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Christian Doppler: an anniversary

Irène Joliot-Curie died on March 17th, 1956. She was a member of a high-brow physics family who got her Nobel prize for artificial (alpha-radiation-induced) radioactivity.

Christian Andreas Doppler was born in Salzburg in 1803 and died in Venice 160 years ago, on March 17th, 1853, aged 49. His father, a stonemason, was fortunately observant enough to notice that Christian didn't have sufficient muscles to inherit the craft. Instead, the son went to study philosophy and maths in Salzburg and Vienna.

At the age of 32, Doppler was employed by the Prague Polytechnic – now the Czech Technical University (CTU/ČVUT). He was appointed in 1841. As you can see, when it comes to the affiliation, he was my countrymate. Ethnically, he was Austrian – and "Austria" means the "Eastern Kingdom", i.e. Austrians are effectively Germans who have the maximum experience and credentials in the co-existence with and management of Central and Eastern European nations such as the Slavic ones. I hope that this definition of Austria is fine with the locals. ;-)




The hire was a good idea and the investment was repaid quickly. Just one year later, he gave a talk "On the coloured light of the binary stars and some other stars of the heavens" (in German) to the Royal Bohemian Society. The Doppler effect was postulated in the work and argued to be relevant for the colors of binary stars. As a professor in Prague, he published 50 articles on maths, physics, and astronomy.




In 1847, he left Prague for Banská Štiavnica, Kingdom of Hungary (now Slovakia) to become a professor of mathematics, physics, and mechanics at the Academy of Mines and Forests. In 1849, he moved to Vienna where he became the head of experimental physicists in 1850.

His departure from Prague to a small Slovak town may look anomalous but it was probably made necessary by politics – the revolutionary events of March 1848 – and I guess that Doppler could have been counted as a natural counter-revolutionary. His later physics work in Vienna wasn't important but he became a mentor of a sort for the genetics pioneer Gregor Mendel (who was born, lived, and died near Brno in Moravia, now a part of Czechia).

In 1853, he died in Venice – which also belong to the Austrian Empire at that time: pulmonary disease.

I personally find it puzzling why it took so much time for people to realize that the Doppler effect existed. When Doppler realized those things, seemingly much more complicated wave phenomena had been known for several centuries. Moreover, you can hear the change of the frequency when someone is quickly passing by.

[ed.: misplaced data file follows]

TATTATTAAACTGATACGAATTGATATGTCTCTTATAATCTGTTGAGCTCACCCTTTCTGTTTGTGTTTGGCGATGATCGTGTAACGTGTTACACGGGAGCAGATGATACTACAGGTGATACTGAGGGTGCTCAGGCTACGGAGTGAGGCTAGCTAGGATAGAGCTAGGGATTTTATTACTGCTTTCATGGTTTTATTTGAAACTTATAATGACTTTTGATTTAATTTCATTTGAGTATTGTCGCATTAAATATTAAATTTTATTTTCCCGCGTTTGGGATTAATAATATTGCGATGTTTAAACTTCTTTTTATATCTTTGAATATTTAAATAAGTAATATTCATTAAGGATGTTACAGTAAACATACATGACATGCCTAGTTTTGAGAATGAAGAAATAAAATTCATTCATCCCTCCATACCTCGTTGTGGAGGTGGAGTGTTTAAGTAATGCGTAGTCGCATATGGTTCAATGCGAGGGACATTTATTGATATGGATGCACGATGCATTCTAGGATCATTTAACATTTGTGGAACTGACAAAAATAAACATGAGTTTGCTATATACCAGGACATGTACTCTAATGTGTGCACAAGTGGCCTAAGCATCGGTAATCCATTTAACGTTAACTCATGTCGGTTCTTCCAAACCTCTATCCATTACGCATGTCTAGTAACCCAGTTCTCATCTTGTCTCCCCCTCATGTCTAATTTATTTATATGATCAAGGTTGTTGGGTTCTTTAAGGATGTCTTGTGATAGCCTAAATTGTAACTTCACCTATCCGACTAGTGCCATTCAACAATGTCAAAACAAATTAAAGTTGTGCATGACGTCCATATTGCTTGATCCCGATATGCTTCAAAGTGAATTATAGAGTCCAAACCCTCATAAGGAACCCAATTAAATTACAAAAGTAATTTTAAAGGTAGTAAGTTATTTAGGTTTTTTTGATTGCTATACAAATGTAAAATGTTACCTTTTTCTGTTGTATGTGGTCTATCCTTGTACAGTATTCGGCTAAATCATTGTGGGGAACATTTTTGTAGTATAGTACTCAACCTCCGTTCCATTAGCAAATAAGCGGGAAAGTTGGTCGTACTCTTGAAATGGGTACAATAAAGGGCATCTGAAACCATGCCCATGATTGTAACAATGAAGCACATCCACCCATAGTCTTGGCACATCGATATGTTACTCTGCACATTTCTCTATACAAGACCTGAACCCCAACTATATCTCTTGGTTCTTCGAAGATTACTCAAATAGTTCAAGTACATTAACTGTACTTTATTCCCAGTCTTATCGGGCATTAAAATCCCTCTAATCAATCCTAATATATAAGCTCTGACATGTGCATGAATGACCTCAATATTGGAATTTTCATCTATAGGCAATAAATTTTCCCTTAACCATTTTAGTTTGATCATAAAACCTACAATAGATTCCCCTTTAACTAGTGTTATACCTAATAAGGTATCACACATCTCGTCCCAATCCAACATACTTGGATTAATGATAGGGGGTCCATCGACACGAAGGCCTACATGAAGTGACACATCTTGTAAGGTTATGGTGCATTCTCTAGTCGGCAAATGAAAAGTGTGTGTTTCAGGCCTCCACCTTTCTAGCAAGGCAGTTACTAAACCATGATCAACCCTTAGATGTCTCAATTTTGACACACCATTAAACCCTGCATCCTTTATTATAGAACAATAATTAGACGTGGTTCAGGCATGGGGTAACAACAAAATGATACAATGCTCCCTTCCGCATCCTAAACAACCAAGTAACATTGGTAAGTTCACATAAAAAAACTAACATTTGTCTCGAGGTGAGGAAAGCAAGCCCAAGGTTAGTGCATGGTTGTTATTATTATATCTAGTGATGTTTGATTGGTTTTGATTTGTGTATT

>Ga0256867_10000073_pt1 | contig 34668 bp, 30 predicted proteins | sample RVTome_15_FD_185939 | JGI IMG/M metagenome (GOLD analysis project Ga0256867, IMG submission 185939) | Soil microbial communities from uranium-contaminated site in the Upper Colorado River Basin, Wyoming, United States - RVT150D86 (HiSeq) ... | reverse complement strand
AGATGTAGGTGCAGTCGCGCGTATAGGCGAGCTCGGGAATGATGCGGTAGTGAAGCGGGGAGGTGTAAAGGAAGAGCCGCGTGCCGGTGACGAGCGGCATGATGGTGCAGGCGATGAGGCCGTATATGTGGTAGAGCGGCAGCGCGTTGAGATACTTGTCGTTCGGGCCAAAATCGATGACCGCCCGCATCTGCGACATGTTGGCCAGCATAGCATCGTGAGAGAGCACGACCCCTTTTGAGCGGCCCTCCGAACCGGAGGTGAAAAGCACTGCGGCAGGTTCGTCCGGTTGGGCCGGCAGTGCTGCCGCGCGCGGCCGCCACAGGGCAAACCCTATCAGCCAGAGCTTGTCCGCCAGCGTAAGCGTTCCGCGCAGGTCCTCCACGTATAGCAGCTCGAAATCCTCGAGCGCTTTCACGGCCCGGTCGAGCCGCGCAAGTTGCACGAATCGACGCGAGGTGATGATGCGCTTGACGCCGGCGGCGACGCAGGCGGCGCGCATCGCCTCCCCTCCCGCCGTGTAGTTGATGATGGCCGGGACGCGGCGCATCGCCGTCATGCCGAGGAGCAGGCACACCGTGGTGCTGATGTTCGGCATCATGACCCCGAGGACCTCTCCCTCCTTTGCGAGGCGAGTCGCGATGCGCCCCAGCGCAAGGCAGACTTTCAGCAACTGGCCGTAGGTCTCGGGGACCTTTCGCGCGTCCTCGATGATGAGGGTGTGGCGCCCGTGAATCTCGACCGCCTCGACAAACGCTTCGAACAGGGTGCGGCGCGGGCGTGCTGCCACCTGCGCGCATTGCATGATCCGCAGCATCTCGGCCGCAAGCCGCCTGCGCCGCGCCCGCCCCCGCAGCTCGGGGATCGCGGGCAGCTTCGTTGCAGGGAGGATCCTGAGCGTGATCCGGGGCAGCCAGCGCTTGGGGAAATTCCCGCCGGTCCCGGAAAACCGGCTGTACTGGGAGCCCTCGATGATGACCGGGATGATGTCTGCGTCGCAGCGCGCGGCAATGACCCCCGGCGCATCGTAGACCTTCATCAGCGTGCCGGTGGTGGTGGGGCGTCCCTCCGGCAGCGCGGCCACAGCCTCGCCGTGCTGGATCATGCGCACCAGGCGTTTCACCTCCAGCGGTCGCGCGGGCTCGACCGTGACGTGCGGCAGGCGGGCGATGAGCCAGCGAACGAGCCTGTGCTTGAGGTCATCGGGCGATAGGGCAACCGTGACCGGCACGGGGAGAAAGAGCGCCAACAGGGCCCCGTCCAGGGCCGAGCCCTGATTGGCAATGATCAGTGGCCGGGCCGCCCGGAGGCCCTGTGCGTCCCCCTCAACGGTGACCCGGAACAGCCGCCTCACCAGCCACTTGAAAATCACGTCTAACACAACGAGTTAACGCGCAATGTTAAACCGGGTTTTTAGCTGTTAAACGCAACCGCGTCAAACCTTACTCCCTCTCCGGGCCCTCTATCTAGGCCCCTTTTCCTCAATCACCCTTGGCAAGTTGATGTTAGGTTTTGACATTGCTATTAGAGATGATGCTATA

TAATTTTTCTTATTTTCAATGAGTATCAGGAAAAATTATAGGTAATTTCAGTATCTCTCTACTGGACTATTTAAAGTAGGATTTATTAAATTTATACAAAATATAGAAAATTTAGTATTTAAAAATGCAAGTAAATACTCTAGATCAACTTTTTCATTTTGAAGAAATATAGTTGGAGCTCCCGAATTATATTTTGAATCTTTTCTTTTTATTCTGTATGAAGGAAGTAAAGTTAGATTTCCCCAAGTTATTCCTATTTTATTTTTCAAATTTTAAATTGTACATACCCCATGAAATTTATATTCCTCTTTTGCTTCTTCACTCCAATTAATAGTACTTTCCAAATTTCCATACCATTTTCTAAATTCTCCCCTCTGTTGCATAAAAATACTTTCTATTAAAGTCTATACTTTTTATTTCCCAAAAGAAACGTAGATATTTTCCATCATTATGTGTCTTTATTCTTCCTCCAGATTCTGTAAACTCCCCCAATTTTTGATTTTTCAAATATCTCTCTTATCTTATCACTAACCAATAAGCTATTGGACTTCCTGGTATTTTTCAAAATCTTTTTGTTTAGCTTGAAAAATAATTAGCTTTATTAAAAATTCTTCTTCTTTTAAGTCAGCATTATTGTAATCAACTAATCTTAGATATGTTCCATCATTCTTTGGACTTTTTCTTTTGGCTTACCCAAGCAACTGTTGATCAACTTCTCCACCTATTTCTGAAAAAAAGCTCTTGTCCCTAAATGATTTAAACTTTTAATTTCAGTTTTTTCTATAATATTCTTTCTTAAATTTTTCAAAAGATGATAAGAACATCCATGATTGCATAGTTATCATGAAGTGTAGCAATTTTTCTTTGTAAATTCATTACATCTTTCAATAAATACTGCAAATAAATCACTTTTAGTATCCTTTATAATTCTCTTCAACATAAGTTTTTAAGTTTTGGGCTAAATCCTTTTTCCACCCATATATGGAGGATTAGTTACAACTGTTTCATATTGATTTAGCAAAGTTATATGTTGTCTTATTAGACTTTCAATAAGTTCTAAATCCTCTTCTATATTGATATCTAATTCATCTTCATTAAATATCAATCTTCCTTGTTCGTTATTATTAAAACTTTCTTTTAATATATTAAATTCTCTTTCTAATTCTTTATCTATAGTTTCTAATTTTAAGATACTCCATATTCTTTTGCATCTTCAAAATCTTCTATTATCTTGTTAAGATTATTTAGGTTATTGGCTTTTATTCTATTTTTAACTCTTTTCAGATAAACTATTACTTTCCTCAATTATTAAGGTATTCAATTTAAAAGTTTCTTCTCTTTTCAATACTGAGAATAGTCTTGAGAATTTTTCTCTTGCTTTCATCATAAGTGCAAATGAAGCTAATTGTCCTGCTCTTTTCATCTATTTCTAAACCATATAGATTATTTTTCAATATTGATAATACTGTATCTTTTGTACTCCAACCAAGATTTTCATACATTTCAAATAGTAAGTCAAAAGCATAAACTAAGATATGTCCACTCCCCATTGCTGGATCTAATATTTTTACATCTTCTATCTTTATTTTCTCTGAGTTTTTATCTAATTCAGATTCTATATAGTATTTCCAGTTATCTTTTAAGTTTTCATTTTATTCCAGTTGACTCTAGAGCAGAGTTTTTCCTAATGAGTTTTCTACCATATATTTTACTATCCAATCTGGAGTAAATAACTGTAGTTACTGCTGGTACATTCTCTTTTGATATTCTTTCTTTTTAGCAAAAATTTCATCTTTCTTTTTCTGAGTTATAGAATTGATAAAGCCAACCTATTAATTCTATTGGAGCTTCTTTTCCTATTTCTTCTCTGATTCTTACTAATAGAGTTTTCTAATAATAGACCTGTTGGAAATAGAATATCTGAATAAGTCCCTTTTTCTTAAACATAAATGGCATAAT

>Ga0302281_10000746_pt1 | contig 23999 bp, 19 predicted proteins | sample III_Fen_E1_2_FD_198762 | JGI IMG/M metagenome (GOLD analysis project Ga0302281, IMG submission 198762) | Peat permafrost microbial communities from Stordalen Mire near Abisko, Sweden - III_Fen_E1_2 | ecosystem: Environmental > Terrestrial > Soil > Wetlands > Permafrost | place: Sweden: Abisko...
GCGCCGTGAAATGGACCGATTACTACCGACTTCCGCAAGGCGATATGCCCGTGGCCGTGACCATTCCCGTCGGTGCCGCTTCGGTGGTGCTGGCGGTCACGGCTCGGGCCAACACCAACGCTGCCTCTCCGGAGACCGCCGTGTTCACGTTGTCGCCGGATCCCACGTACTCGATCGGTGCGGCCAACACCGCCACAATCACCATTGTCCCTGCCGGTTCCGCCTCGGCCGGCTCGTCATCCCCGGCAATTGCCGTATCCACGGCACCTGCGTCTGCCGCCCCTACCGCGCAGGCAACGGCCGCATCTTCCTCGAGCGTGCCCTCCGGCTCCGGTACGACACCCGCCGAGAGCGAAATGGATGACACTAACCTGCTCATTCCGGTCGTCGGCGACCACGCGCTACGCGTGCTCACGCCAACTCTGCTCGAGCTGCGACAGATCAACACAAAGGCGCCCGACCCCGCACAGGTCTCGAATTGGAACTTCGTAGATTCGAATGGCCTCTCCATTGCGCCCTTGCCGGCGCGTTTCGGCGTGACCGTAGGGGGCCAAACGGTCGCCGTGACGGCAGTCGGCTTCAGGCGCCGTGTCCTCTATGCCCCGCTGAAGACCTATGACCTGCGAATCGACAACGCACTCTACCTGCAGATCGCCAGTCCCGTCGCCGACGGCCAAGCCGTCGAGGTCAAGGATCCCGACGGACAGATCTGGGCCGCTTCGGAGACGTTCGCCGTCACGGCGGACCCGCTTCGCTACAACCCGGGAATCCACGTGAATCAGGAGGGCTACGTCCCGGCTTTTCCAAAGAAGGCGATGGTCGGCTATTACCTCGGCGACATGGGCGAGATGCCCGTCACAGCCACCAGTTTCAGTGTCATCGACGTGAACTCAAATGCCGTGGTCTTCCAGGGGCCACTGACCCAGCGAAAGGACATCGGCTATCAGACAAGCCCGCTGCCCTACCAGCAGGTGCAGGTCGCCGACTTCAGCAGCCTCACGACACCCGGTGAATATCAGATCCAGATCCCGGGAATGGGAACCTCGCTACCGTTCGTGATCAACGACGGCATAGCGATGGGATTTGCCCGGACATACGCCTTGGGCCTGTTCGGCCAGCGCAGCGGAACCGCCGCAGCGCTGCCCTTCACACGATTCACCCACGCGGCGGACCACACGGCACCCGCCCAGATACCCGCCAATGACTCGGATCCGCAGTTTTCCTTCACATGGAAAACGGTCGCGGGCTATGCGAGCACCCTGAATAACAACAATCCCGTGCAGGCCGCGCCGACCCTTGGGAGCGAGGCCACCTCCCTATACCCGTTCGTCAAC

Note that the frequency gets modified to\[

f =\zav{ \frac{1+v_{\rm receiver}/c}{1+v_{\rm source}/c} } f_{\rm orig}

\] The signs of the velocities are chosen in such a way that the frequency increases when the receiver and the source are approaching each other and decreases otherwise.

Note that the receiver and the source play inequivalent roles in the formula; the former enters the numerator while the latter enters the denominator. This is only possible if there is a preferred reference frame – one associated with the medium that carries the waves. That's true for the air that supports sound, for example.

However, special relativity demands that there exists no preferred frame. So only the relative speed \(v_{\rm rel}\) of the receiver and the source must matter. The Doppler formula gets modified to\[

f = \sqrt{ \frac{1+v_{\rm rel}/c}{1-v_{\rm rel}/c} } f_{\rm orig}

\] which is more symmetric. Both the receiver and the source enter both the numerator and the denominator. For \(v_{\rm any}\ll c\), the relativistic and non-relativistic formulae are indistinguishable in the first approximation. Also note that in relativity, the relative speed of two objects is\[

v_{\rm rel} = \frac{ v_{\rm receiver}-v_{\rm source} }{ 1-v_{\rm receiver}v_{\rm source}/c^2}

\] where the signs of the two velocities are measured according to the same convention. All these formulae may be generalized to more general motion (at angles). Also, there is a redshift caused by Hubble's expansion of the Universe whose cause may be translated to the equivalent (for the purpose of calculating one frequency only) motion in the flat space.

The gravitational redshift is a version of the Doppler effect, too. The escape speed is effectively the "right" relative speed between the source and the receiver when they just "seem" to be relatively at rest – the relevant relative equivalent motion (the word "equivalent" is really the same one as the word in the "equivalence principle") we have to substitute arises due to the spacetime curvature.

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snail feedback (5) :


reader David Derbes said...

Hi, Dr. Motl.



I think your first formula wants a minus sign in the denominator; a typo.


reader Bernd Felsche said...

Doppler seems to have been everybody's relative. ;-)


reader Trimok said...

No, it is correct. The only precision to add, is that you have to choose a unit vector for the X-axis, and the correct orientation of this unit vector is from the receiver to the source. For instance, with V_receiver = 0, and the source approaching the receiver, you have V_source < 0, so f > f_orig, which is the correct result.

And, of course, when V_receiver = V_source, you will have f = f_orig


reader Luboš Motl said...

If my grand grand grand uncle is your relative as well, we must be relative of one another. ;-)


reader CIPig said...

Doppler was also the adviser of Gregor Mendel, the founder of genetics.